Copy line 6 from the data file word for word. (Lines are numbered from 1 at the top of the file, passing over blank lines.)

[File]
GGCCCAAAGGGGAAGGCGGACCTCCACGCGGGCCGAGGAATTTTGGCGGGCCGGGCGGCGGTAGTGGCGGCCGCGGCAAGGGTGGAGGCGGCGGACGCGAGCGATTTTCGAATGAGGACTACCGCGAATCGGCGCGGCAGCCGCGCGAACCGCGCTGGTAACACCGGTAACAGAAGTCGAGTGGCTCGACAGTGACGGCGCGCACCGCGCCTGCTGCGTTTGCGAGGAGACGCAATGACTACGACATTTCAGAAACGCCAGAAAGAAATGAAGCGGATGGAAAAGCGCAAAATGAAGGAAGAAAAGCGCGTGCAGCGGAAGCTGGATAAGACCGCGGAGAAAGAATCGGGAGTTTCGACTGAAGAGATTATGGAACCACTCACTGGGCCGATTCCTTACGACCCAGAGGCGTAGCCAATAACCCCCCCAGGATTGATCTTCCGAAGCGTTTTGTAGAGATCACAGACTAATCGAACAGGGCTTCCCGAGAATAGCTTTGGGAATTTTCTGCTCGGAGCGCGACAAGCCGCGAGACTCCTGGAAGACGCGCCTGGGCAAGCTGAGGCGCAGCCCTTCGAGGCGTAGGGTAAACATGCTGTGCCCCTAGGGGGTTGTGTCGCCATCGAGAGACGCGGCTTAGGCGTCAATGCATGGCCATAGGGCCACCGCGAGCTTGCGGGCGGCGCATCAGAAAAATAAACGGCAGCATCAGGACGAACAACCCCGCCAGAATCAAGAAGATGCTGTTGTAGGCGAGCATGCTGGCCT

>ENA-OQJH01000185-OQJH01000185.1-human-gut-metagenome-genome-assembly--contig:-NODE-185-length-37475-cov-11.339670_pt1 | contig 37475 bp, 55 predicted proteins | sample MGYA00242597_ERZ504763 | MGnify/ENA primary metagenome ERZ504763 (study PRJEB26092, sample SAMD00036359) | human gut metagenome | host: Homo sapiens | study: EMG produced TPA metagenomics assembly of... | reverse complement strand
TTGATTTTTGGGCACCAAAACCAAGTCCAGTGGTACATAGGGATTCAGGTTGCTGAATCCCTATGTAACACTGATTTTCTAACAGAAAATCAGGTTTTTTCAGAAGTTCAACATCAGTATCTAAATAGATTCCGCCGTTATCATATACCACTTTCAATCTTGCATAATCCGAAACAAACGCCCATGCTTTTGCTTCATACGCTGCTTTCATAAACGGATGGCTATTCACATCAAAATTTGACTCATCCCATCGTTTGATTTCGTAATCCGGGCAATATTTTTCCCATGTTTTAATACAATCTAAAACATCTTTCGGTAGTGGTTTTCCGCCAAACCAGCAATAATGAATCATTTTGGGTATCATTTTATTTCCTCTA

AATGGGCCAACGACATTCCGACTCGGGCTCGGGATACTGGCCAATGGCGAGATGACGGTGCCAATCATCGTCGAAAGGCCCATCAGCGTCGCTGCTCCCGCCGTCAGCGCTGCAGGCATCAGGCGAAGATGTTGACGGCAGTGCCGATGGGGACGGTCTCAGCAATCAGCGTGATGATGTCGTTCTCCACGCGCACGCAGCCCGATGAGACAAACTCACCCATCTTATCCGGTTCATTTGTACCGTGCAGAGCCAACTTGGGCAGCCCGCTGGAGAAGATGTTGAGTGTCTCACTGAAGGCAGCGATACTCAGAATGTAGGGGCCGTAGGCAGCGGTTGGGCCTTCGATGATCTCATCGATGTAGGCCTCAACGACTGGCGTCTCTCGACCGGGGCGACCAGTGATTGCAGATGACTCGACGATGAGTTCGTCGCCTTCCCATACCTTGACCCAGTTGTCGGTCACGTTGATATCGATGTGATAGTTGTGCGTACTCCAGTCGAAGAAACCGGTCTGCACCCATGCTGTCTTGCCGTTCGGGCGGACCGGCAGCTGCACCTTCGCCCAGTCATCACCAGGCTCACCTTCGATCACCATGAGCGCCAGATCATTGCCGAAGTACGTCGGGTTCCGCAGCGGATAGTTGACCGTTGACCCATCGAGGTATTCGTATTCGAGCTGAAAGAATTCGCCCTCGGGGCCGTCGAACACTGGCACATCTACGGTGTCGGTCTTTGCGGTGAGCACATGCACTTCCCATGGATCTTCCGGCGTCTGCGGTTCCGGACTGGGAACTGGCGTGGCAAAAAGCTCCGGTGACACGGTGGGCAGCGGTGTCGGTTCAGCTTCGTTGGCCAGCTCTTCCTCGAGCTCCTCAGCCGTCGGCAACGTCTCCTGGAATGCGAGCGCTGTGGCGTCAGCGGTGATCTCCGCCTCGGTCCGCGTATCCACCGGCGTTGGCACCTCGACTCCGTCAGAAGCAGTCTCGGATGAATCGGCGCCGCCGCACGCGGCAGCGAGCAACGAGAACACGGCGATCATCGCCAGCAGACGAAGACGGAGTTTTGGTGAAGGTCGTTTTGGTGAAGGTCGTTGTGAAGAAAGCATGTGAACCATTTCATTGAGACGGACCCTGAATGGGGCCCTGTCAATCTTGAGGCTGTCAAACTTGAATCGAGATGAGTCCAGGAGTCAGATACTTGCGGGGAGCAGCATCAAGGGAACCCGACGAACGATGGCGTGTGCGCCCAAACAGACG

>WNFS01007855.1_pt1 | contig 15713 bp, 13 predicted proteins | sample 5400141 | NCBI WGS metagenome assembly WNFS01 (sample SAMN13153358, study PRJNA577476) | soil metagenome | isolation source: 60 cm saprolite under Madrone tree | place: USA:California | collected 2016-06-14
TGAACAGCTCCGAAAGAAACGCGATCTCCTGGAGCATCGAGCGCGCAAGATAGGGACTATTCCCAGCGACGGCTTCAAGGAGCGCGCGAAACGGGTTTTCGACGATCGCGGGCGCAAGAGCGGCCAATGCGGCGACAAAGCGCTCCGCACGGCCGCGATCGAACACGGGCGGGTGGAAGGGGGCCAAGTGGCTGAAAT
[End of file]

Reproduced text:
TGAACAGCTCCGAAAGAAACGCGATCTCCTGGAGCATCGAGCGCGCAAGATAGGGACTATTCCCAGCGACGGCTTCAAGGAGCGCGCGAAACGGGTTTTCGACGATCGCGGGCGCAAGAGCGGCCAATGCGGCGACAAAGCGCTCCGCACGGCCGCGATCGAACACGGGCGGGTGGAAGGGGGCCAAGTGGCTGAAAT